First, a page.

How is Arkansas dealing with new NIL rules for their athletes?

Pig Trail Nation

Thursday marked a new era in college sports, it marked the very first day that college athletes can officially profit off of their name image an likeness. And Arkansas Athletic Director Hunter Yurachek believes the collegiate realm may never be the same.

“I think we are on the cusp on major changes in our industry. Major changes,” said Yurachek.

Although changes may come, Yurachek and his athletic department have been ready for them for months, having launched their new program ‘Flagship’ in May to guide student athletes through all that name, image and likeness entails.

“Flagship is really a personal branding program for our student athletes and that encompasses the name, image and likeness legislation teaches them business fundamentals, business skills,” said Terry Prentice, Senior Associate Athletics Director for Athlete Brand Development, who is spearheading Flagship. “We’ll touch on taxes and agents and certifications. In a nutshell it’s a person branding program for our athletes.”

It’s one of the first programs of it’s kind, a five-week course teaching students the in’s and out’s of NIL. And with athletes like Razorback wide receiver Trey Knox already signing a deal with PetSmart, Arkansas knew a program like this was needed.

“What we wanted to do is to best prepare our student athletes to have success in this area, just like we want them to have success academically and athletically, we wanted their preparation to be above any of their colleagues across this country,” Yurachek said.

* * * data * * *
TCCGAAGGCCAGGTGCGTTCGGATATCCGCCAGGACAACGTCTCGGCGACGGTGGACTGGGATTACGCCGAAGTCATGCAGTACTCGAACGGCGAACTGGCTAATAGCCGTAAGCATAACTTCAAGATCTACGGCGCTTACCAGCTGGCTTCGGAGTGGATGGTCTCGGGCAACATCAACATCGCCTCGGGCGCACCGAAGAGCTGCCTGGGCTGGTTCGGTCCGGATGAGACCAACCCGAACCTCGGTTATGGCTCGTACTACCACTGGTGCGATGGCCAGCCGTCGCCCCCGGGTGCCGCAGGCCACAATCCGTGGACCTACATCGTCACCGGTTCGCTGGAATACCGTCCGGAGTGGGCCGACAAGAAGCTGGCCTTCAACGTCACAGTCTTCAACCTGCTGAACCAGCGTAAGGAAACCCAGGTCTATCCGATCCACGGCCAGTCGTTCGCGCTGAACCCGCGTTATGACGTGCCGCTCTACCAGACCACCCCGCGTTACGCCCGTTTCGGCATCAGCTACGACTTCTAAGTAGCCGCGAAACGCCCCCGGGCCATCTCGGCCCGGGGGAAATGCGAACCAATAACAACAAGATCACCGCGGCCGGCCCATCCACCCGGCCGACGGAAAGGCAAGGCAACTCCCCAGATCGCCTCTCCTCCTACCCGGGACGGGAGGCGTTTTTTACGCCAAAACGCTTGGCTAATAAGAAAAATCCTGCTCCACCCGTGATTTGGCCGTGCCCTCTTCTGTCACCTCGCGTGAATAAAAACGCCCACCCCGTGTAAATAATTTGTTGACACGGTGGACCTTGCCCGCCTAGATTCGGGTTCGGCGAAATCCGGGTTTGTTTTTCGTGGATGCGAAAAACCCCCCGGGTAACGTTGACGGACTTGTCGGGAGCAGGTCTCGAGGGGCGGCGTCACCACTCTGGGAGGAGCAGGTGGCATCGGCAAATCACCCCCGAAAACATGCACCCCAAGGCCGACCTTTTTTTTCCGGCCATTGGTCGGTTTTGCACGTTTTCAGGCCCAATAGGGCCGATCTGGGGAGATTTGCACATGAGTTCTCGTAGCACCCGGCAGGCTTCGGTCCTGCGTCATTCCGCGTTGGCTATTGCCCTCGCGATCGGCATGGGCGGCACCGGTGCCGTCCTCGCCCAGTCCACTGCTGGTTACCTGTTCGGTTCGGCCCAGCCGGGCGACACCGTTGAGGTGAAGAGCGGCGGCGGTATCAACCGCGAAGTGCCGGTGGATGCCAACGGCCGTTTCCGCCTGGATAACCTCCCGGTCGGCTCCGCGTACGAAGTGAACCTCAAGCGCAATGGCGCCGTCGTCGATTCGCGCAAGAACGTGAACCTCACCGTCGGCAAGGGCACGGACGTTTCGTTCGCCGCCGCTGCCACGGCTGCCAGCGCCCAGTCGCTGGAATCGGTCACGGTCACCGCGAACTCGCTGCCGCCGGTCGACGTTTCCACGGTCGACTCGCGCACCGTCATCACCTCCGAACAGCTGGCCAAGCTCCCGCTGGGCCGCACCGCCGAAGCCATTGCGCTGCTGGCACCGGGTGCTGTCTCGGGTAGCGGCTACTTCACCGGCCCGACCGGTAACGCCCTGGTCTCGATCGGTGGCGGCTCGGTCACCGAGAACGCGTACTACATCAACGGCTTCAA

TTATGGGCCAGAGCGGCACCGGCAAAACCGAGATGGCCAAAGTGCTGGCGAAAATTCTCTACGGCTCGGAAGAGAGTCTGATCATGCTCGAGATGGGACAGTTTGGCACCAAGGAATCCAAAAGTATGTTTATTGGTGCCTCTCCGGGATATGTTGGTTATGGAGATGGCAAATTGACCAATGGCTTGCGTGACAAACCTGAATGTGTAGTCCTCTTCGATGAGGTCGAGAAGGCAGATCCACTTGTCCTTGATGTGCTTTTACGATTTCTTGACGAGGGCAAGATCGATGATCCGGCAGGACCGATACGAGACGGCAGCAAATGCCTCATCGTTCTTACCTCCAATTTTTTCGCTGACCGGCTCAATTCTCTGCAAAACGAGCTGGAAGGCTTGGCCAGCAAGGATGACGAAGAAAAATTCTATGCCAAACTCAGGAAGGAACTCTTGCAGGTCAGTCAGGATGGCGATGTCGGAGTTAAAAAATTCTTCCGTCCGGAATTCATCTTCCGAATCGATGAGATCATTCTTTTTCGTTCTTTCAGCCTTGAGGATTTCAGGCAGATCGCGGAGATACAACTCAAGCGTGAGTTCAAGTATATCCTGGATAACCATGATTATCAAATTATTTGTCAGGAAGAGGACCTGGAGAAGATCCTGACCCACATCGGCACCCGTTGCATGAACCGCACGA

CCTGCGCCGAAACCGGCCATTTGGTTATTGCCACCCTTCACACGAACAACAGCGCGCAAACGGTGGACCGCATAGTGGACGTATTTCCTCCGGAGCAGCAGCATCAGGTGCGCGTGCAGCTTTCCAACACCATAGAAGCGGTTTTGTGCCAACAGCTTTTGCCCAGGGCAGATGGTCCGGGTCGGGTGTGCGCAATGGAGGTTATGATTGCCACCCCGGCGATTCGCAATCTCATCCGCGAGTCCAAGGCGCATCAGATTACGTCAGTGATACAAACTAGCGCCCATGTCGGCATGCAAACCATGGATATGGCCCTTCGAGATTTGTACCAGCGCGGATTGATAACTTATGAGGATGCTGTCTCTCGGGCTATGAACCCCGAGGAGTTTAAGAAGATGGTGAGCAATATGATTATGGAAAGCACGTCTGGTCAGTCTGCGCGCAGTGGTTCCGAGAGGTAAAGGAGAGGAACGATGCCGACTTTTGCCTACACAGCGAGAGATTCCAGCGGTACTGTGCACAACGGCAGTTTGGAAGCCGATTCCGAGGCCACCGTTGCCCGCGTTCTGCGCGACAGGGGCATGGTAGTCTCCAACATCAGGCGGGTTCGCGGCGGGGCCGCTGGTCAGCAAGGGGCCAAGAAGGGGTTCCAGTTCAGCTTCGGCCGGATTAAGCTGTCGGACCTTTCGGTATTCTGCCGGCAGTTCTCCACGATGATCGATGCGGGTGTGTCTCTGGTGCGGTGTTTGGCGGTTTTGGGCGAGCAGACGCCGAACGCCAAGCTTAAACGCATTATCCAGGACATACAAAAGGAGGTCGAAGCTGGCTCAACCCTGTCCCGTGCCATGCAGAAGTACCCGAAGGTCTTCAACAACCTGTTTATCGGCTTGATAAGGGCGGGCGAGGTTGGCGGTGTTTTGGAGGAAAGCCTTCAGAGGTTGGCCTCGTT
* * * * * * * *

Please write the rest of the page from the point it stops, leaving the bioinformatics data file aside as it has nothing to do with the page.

But could there be a downside to this new era of college sports, like cheating? Yurachek says it could only add to an existing problem.

“I think that’s one of the reasons the legislation hasn’t passed yet because we haven’t figured out in our industry how to legislate basic human integrity. There has been cheating that’s gone on in the recruiting business for decades and we haven’t wrapped our arms around it enough. It’s going to happen in the name, image and likeness space,” he said. “We will put the necessary guardrails up after we see how this plays out in the first couple of years.”

Yurachek made it clear that the University of Arkansas won’t be one of them. But bad apples aside, the Razorbacks believe this new legislation will benefit all 465 athletes in their athletic program.

“Name, image and likeness is certainly a vehicle that is going to open up a ton of avenues for our student athletes. And that goes for the starting on the football team, maybe your starting quarterback, all the way down to a walk-on on any of our other sports,” Prentice said. “We have some very creative student-athletes at the University of Arkansas and all of them will benefit from this legislation and we hope all of them and we hope that all of them will benefit from Flagship.”

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